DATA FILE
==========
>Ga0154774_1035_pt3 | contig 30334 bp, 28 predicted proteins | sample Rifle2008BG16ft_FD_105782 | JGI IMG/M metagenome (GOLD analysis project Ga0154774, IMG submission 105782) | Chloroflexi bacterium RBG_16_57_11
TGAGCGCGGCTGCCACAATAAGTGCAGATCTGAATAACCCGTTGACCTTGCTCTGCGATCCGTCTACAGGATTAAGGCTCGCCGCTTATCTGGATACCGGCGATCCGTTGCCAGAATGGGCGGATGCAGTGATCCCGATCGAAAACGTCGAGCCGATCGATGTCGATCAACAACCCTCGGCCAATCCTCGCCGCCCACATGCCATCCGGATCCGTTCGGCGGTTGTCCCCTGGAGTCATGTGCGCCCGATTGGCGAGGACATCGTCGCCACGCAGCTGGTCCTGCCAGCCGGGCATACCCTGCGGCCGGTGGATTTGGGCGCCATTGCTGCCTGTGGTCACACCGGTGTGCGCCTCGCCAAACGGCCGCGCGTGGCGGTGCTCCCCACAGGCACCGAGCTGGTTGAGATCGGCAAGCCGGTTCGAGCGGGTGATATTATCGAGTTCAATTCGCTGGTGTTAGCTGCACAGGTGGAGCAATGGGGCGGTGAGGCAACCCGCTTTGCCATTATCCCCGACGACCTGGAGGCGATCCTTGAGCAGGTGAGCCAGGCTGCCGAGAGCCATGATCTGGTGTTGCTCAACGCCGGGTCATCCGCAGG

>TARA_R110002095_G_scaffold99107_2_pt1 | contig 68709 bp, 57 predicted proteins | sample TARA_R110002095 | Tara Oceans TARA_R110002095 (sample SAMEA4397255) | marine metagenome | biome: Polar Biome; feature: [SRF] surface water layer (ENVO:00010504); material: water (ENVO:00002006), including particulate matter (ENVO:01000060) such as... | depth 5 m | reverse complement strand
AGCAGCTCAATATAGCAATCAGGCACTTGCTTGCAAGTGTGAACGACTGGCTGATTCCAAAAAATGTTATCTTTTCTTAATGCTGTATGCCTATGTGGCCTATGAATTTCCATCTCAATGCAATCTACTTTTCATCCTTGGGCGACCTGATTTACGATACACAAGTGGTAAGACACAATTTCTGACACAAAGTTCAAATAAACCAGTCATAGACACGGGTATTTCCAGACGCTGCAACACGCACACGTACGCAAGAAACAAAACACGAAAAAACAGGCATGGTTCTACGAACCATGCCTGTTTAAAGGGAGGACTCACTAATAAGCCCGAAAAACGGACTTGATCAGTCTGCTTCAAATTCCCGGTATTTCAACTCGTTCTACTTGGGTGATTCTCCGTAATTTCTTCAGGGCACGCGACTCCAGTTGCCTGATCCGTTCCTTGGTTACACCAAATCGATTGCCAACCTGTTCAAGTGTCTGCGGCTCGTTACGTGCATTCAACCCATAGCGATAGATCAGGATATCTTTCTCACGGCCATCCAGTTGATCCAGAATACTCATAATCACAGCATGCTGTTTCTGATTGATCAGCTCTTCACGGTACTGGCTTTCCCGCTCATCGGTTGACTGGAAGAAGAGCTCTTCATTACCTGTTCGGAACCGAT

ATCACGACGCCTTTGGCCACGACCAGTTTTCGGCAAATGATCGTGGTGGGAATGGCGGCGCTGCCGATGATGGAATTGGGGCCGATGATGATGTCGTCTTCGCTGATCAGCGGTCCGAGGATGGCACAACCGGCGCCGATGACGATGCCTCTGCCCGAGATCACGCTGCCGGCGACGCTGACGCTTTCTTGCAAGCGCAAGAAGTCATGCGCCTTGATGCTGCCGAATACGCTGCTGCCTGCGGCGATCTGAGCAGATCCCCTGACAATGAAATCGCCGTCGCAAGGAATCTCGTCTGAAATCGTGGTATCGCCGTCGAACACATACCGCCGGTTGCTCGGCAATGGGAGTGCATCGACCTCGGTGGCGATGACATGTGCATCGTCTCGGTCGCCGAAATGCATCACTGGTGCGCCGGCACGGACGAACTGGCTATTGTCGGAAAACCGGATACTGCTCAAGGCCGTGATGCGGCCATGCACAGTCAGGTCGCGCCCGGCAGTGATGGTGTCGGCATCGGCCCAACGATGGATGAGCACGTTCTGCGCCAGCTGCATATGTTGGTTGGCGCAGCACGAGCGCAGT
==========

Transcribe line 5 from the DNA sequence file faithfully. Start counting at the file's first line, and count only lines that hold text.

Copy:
ATCACGACGCCTTTGGCCACGACCAGTTTTCGGCAAATGATCGTGGTGGGAATGGCGGCGCTGCCGATGATGGAATTGGGGCCGATGATGATGTCGTCTTCGCTGATCAGCGGTCCGAGGATGGCACAACCGGCGCCGATGACGATGCCTCTGCCCGAGATCACGCTGCCGGCGACGCTGACGCTTTCTTGCAAGCGCAAGAAGTCATGCGCCTTGATGCTGCCGAATACGCTGCTGCCTGCGGCGATCTGAGCAGATCCCCTGACAATGAAATCGCCGTCGCAAGGAATCTCGTCTGAAATCGTGGTATCGCCGTCGAACACATACCGCCGGTTGCTCGGCAATGGGAGTGCATCGACCTCGGTGGCGATGACATGTGCATCGTCTCGGTCGCCGAAATGCATCACTGGTGCGCCGGCACGGACGAACTGGCTATTGTCGGAAAACCGGATACTGCTCAAGGCCGTGATGCGGCCATGCACAGTCAGGTCGCGCCCGGCAGTGATGGTGTCGGCATCGGCCCAACGATGGATGAGCACGTTCTGCGCCAGCTGCATATGTTGGTTGGCGCAGCACGAGCGCAGT